What is the difference between exigence and purpose?

Exigence is the circumstance or condition that invites a response; or, in other words, rhetorical discourse is usually responding to some kind of problem. You can begin to understand a piece’s exigence by asking, “What is this rhetoric responding to?” “What might have happened to make the rhetor (the person who creates the rhetoric) respond in this way?” The exigence can be extremely complex, like the need for a new Supreme Court justice, or it can be much simpler, like receiving an email that asks you where you and your friends should go for your road trip this weekend. Understanding the exigence is important because it helps you begin to discover the purpose of the rhetoric. It helps you understand what the discourse is trying to accomplish.

Hi! This is a great question! Exigence is the situation (reason) that has prompted an author, speaker, etc. to produce a piece of rhetoric. Purpose relates to the speaker/writer’s larger intent.

For example, when a speaker gives a commencement address, the exigence is because there is a ceremony held to recognize and honor the graduates. The purpose for the commencement address might be to encourage the graduates to not rest on their previous accomplishments but to pursue greater things.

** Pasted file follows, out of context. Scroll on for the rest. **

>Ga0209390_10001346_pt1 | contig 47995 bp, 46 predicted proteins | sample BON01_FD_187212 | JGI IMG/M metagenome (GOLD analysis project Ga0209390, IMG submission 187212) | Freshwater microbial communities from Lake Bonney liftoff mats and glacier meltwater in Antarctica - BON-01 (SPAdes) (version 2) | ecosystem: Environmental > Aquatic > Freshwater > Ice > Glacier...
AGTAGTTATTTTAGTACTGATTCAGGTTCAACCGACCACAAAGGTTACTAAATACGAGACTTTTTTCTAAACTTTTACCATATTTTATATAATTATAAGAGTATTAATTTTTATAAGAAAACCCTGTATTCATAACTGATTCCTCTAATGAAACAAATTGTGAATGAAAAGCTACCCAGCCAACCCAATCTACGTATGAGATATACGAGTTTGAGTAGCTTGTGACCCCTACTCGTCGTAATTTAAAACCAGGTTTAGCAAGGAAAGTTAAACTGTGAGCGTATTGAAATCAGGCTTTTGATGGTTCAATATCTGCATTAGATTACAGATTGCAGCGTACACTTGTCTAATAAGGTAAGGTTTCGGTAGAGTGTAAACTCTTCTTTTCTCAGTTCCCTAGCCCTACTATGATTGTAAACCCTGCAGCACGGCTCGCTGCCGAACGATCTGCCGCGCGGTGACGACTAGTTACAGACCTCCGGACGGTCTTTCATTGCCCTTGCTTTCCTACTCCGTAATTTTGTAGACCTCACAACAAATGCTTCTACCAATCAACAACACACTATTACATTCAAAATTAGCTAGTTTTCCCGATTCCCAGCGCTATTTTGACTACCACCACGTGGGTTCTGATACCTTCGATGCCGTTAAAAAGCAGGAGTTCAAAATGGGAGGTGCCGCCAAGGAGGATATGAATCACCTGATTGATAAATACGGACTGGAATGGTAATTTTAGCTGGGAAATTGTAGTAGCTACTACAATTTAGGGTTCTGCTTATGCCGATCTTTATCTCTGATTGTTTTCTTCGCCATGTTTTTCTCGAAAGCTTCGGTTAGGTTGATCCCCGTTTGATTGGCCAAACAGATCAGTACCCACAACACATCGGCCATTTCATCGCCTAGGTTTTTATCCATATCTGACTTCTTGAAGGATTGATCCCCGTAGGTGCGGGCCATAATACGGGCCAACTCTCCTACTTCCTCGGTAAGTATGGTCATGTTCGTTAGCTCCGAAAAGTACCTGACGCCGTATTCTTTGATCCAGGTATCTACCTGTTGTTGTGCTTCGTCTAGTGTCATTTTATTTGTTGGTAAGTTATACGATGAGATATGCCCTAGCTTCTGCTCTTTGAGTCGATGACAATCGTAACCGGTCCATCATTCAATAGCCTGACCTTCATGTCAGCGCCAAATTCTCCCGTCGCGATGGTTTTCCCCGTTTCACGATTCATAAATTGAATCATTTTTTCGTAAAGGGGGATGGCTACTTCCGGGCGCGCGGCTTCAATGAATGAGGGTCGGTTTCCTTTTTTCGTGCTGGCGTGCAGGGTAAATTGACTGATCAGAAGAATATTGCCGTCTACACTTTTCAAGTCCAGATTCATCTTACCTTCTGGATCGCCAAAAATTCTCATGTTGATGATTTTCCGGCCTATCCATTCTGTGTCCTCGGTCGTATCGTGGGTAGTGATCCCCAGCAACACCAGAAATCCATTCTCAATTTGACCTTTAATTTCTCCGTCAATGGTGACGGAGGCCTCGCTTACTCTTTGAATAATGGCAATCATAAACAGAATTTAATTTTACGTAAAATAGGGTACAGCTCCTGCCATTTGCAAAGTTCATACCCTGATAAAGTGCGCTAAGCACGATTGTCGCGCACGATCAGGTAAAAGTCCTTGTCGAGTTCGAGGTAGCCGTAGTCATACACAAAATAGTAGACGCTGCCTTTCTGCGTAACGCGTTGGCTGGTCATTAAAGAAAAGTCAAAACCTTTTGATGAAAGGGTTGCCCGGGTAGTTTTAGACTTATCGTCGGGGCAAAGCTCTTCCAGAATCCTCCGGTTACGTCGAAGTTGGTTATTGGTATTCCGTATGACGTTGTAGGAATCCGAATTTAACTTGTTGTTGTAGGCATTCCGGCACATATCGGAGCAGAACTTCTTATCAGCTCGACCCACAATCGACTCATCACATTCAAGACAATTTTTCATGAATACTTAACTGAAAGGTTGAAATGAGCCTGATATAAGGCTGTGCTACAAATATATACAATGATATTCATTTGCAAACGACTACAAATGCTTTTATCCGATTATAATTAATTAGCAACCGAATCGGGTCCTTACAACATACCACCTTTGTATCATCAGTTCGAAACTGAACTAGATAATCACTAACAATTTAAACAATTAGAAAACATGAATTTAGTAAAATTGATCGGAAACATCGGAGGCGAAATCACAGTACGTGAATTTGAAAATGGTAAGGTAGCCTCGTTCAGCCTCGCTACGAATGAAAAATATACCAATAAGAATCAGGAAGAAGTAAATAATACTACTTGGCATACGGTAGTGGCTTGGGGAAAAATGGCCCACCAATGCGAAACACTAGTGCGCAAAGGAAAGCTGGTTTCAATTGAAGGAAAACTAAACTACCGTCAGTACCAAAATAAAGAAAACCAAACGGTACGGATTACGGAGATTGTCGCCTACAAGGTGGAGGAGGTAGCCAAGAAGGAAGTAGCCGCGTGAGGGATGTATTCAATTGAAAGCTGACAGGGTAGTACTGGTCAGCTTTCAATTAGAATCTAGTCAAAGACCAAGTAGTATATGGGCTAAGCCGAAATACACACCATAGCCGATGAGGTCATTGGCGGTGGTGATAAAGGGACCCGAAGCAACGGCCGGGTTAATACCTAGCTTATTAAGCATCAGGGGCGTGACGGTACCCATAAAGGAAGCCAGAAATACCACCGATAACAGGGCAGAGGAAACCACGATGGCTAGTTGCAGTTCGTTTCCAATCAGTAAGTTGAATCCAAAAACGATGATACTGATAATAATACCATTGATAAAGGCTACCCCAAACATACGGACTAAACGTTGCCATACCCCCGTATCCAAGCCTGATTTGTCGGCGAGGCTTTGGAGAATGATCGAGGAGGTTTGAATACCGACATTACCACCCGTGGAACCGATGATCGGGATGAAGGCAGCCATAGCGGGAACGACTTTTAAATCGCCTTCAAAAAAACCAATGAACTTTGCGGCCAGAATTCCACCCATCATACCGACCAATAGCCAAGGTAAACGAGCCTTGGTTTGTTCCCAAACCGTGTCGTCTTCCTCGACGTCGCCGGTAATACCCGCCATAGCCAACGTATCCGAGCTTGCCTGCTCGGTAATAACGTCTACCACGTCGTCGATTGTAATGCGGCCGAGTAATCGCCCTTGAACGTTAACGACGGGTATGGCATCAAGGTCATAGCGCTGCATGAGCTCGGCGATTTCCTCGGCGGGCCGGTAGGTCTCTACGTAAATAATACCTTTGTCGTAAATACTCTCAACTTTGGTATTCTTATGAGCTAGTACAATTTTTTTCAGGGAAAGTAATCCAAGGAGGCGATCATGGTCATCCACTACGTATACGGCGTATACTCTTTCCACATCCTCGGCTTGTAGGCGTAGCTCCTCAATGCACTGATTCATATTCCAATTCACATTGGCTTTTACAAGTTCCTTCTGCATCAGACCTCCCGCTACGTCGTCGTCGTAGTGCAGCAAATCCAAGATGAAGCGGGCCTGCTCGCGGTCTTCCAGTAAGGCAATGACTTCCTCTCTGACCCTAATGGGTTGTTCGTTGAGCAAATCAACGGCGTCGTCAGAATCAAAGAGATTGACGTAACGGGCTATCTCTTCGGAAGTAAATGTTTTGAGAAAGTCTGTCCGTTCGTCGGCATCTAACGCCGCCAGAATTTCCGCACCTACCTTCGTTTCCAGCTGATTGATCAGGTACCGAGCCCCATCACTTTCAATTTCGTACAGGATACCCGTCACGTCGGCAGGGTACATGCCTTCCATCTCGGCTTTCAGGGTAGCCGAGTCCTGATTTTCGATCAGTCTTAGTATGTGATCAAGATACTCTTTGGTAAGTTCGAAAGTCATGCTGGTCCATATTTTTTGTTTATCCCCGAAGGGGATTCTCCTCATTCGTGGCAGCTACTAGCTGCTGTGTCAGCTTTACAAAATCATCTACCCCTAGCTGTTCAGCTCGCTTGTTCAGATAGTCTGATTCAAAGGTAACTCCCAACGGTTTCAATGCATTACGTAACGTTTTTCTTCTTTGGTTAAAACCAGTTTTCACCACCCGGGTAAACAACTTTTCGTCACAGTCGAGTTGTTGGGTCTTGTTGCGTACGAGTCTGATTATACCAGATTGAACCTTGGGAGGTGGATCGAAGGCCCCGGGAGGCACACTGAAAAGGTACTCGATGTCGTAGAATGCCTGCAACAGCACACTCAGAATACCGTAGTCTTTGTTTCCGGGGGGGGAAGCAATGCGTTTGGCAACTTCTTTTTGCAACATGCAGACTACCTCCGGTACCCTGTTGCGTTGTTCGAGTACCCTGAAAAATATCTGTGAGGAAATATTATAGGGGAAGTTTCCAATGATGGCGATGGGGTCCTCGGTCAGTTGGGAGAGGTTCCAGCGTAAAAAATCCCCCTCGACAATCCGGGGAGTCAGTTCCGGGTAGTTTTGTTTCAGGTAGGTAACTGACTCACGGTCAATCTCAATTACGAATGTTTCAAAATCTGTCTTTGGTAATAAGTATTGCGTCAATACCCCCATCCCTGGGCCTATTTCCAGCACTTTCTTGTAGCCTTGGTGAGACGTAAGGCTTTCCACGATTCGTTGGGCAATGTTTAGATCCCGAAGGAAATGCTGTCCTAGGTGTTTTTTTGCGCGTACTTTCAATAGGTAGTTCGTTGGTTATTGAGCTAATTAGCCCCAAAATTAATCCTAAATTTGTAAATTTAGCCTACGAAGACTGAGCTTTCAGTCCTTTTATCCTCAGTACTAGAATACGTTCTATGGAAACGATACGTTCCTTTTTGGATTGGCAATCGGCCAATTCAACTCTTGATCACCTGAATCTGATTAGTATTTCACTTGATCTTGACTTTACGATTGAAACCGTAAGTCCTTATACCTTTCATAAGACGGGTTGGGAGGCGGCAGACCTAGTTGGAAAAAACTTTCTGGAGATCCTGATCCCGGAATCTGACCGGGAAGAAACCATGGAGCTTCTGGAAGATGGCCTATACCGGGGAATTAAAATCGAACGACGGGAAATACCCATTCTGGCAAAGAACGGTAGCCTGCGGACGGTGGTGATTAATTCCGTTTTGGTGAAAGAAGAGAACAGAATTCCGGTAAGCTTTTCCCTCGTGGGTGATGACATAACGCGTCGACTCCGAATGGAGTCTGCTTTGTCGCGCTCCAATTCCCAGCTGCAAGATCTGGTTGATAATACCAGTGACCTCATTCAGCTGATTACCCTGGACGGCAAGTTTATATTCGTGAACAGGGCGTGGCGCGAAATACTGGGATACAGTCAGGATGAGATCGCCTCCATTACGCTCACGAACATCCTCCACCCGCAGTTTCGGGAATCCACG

Hope this helps. Good luck!

Returning to the connection between exigence and rhetorical purpose, what is intended when we make the two terms synonymous is to have the student writer ask themselves, why are we writing about this particular topic? What do you hope to gain from it?

Rhetorical purpose is important in understanding and analyzing rhetorical situations. At a first glance, purpose may seem to be simply an item that we can find in the argument conclusion of the reading. However, an argument’s purpose takes into consideration several elements so that it gives us a snapshot of the argument’s claim and its context for social action. The purpose comprises not only the argument conclusion, but also the action that the writer or speaker wants the audience to take. An argument’s rhetorical purpose can help us understand the context of an argument because of the social change it suggests.

Exigence = The urgent need that drives a writer or speaker to make his or her argument.

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